Danielle Kearney looks up from her paper-strewn desk with a worried frown. Outside her Tampa office door, only one refugee seeks assistance.
"In the eight months before 9/11, we averaged 45 refugees a month," says Kearney, director of Lutheran Services Florida's refugee and immigration program. "Since then it's fallen to about 16 a month." Kearney understands the need for security measures, but it's the people that most concern her.
Government restrictions on immigrant and refugee arrivals are a phenomenon that all of Lutheran Immigration and Refugee Service's 27 resettlement affiliates are experiencing. LIRS, supported by the ELCA, the Lithuanian Evangelical Lutheran Church in Diaspora and the Lutheran ChurchMissouri Synod, serves refugees and migrants in the United States. Government funding, based on numbers of arrivals, supports their work.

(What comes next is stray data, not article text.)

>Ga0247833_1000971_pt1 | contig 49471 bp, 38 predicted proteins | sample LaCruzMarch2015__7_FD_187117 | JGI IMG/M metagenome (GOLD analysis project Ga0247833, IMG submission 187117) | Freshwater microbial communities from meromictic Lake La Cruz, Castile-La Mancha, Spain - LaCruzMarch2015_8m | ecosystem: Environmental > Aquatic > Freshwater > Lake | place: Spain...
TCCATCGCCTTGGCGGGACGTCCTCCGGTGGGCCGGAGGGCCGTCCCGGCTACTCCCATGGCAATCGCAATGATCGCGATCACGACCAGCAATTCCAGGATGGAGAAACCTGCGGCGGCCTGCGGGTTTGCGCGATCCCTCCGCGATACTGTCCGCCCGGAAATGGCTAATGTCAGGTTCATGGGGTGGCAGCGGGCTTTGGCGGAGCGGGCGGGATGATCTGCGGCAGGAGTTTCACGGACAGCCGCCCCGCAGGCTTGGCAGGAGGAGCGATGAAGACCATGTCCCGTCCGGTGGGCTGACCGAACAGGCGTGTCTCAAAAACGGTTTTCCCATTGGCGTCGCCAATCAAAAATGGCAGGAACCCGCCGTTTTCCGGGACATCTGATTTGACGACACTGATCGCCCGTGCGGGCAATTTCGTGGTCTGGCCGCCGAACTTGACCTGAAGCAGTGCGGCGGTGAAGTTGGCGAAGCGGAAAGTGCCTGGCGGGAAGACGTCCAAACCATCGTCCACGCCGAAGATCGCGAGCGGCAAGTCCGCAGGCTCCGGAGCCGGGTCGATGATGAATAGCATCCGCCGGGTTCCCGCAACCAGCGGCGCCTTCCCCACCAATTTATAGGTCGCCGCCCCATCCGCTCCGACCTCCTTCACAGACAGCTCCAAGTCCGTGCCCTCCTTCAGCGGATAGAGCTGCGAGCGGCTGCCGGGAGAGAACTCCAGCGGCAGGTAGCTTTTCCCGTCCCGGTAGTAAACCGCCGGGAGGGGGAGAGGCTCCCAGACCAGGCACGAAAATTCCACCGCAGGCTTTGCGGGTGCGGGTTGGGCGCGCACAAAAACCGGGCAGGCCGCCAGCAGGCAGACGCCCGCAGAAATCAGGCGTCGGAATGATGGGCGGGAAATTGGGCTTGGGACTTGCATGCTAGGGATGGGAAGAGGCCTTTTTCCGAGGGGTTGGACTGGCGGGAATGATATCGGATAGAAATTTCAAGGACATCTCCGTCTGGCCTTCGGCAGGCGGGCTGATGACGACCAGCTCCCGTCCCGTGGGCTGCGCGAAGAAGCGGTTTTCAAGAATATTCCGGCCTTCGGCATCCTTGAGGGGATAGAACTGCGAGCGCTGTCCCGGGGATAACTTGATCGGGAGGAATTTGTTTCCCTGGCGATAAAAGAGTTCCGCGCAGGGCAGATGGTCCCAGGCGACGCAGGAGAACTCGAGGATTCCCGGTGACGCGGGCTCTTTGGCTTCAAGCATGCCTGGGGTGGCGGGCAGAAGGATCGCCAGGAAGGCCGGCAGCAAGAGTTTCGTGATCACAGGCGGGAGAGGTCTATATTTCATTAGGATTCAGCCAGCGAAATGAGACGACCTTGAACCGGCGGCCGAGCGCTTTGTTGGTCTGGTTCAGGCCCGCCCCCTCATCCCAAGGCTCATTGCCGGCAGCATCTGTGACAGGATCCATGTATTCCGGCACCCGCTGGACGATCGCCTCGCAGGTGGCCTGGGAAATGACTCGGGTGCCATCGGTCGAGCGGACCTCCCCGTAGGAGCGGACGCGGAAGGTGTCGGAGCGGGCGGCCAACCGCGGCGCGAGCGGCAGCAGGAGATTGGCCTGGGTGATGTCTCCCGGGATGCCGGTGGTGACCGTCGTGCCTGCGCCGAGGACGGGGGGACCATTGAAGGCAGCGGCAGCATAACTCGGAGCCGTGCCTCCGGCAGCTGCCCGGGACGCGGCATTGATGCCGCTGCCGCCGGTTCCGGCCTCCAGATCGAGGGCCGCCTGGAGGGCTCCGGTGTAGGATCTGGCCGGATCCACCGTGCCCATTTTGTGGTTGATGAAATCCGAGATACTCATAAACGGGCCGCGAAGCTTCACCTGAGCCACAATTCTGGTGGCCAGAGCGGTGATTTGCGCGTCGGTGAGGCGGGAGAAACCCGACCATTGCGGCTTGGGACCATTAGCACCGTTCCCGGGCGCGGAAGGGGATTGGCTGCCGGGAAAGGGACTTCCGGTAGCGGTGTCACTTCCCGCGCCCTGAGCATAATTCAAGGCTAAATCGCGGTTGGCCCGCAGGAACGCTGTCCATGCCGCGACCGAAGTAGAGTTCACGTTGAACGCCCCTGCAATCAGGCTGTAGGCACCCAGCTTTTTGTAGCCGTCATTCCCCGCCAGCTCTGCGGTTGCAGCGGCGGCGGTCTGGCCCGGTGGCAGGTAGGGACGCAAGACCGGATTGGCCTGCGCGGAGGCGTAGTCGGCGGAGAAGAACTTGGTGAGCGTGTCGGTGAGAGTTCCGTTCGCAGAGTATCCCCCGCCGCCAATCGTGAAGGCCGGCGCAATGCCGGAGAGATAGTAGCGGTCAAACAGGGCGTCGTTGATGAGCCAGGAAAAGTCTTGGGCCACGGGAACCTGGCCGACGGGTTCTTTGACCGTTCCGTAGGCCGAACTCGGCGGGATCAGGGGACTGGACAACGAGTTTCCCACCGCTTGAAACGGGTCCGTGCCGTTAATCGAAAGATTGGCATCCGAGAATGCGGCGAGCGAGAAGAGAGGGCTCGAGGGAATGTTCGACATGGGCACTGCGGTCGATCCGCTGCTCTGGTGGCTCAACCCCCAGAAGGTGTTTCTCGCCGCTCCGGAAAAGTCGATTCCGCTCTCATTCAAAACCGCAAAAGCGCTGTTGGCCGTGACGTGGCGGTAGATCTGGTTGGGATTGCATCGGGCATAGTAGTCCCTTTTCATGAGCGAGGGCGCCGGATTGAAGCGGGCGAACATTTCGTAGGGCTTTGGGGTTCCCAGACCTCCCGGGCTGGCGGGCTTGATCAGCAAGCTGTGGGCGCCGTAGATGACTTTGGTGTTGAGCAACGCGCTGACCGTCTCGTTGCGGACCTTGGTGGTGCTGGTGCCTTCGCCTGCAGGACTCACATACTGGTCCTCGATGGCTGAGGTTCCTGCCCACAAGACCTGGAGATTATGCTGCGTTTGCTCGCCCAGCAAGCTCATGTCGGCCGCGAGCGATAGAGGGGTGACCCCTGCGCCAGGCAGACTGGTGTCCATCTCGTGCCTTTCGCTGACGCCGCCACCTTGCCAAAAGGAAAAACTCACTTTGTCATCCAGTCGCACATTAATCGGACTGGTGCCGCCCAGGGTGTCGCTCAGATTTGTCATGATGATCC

The rest of this article is only available to subscribers.
© 2013 Augsburg Fortress, Publishers